On November 4, Dr. Mahood felt obligated to release a “cheer up” message. The same day the business-orientated city council voided Dr. Mahood’s orders, but the board of health intervened and backed Dr. Mahood. Then on November 11, the Armistice ended WWI. A celebratory “solemn thanksgiving” was planned for November 17, but was cancelled by Lieutenant Governor Dr. Robert G. Brett. Many were still held, followed by another round of infections. The first wave ended as abruptly as it began, on November 23, with no new cases being recorded. Stores immediately reopened.  

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Telephone operators wearing masks, High River, AB. (Photo credit: Glenbow Archives, Archives and Special Collections, University of Calgary)
Elsewhere in the province

The infection spread to Edmonton by October 16. The high wartime enlistment rate had already denuded the province of one-third of its 400 doctors, along with many nurses. Caregivers in the north were particularly short staffed, with only three doctors in the northeast part of the province. The government responded by appointing the Minister of Municipal Affairs, Alexander G. MacKay, as responsible for the new (second in Canada) public health department in early 1919. He sent 200 health care staff to help in the north. Unfortunately, his work was cut short when he died in 1920 from cardiac complications secondary to the flu.

Physicians were affected, too. At least one died and Dr. George D. Stanley almost did. Dr. Malcolm R. Bow in Regina noted that their 30 doctors were reduced to 10 who could still work. The list of prescriptions was limited. The commonest were for opiates and aspirin. Stores advertised up to 25 patent medications including camphor gum, Epsom salts and castor oil. Physicians who prescribed pharmacy-filled liquor orders found their patient volumes increased. Gouging included raising the price of a coffin by $12. Registered nurses were criticized for double-billing when they charged for their overtime work.

While the 1918-19 flu epidemic recorded over 38,000 cases (cf. over 6,000 positives so far with COVID-19)  the major burden fell on cities, towns, families and individuals – without assistance from the federal or provincial governments. Treatment was limited to isolation attempts, masks and tolerance, as it ran rampant. Testing, contact tracing and medicare did not exist.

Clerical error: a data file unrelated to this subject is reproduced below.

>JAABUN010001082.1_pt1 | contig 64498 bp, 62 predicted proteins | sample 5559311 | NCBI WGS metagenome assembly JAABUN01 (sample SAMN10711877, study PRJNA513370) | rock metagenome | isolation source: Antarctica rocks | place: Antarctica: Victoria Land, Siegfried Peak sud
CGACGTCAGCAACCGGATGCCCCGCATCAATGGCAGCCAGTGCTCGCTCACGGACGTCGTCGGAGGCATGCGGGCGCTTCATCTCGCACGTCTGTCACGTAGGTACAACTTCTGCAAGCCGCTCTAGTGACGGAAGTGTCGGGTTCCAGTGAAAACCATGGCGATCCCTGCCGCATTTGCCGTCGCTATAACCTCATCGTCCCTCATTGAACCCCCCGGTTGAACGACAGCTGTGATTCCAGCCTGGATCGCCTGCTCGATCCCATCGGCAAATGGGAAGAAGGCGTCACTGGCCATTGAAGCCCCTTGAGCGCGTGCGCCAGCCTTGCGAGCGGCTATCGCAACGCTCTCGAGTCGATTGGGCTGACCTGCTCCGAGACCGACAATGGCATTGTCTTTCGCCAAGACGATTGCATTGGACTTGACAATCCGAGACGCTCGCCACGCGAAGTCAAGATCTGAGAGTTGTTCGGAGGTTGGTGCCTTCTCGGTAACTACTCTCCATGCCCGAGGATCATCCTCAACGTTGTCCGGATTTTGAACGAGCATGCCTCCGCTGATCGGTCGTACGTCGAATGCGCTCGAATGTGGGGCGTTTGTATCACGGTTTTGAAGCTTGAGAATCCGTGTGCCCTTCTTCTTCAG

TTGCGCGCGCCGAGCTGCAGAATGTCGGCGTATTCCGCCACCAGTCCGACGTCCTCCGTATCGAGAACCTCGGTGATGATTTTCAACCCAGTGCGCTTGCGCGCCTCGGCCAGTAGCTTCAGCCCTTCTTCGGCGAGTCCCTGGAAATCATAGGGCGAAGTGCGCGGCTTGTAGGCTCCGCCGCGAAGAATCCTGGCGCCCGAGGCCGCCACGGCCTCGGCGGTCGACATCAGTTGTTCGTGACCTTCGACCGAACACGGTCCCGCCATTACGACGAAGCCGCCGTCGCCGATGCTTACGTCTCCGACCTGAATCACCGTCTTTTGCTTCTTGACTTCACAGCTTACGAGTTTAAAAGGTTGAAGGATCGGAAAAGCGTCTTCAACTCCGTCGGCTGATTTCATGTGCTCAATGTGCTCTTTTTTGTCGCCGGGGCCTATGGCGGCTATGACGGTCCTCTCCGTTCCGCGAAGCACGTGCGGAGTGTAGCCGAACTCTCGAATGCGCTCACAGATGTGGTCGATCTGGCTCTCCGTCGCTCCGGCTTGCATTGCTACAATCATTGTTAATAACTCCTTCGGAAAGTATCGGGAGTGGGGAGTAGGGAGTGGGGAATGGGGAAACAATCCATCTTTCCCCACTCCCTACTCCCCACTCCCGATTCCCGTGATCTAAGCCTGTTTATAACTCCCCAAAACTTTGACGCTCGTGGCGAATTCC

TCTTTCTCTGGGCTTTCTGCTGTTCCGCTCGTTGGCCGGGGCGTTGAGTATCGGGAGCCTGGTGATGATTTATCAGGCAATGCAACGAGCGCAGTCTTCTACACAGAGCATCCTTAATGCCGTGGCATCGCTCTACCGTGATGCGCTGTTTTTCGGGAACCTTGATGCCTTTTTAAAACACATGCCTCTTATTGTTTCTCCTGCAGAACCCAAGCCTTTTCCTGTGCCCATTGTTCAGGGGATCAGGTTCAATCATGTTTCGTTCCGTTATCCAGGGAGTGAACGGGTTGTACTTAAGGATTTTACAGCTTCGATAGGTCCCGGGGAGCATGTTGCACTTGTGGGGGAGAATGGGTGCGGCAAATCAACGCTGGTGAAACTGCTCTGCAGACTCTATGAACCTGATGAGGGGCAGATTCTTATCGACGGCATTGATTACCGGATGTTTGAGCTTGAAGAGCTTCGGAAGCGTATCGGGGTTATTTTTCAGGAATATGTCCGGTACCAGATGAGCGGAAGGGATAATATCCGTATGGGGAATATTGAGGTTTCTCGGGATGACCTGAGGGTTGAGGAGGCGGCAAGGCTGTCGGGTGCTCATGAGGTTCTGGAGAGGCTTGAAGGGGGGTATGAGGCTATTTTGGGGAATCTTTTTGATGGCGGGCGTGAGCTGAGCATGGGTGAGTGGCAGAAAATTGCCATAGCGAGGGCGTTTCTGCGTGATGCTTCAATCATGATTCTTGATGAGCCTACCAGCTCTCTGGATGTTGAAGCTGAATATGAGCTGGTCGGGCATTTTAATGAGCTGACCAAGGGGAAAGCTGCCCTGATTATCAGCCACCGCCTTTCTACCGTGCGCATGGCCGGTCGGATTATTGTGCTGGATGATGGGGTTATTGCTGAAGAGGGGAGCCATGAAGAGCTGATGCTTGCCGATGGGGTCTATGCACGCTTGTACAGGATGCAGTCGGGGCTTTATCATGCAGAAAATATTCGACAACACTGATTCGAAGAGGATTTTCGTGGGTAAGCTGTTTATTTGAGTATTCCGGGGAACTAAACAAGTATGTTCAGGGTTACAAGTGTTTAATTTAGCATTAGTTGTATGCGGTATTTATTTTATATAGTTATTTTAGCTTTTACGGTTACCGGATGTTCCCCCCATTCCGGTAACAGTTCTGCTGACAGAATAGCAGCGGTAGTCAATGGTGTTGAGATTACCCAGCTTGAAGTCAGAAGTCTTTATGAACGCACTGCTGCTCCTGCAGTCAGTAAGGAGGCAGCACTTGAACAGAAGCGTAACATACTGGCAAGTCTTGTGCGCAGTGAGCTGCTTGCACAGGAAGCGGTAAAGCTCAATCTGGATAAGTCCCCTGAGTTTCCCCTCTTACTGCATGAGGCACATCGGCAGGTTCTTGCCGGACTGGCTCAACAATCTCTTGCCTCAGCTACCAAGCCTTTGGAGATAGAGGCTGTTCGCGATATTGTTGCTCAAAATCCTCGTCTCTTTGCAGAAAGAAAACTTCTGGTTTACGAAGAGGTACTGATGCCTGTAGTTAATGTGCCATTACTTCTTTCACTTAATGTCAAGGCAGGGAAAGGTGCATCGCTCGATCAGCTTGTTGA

The postwar impact on health care

Anticipating the postwar need for more laboratory testing, Drs. H. Marshall Tory and Allan C. Rankin recruited Dr. James J. Ower (the future University of Alberta Dean of Medicine), a serologist and pathologist, to come to Alberta and support the creation of the first VD clinic in Canada in 1919. Foreseeing an increase in university enrolment after the war, U of A president Dr. Tory initiated a pharmacy school (1915) and a dental school (1918).

His most important decision stemmed from the wartime shortage of doctors to care for flu patients and the conclusion that only half the doctors who finished their last two years at eastern medical schools returned to Alberta. Despite being overseas managing the Khaki University, Dr. Tory proposed increasing the three year MD program to five years. Approved, his proposal was cemented when he secured a Rockefeller Foundation conditional grant of $500,000 in early 1920, subject to completing the government approved new medical school building and graduating MDs. He immediately appointed Dr. Rankin as the dean. The faculty graduated the first MDs in 1925 and dentists in 1927. 

To prepare for the expected flood of wounded veterans, the province approved taxing properties to pay for the new municipal hospitals starting in 1917-18. The first hospital originated in the border town of Lloydminster. Soon, multiple municipal hospitals extended across rural Alberta and Saskatchewan.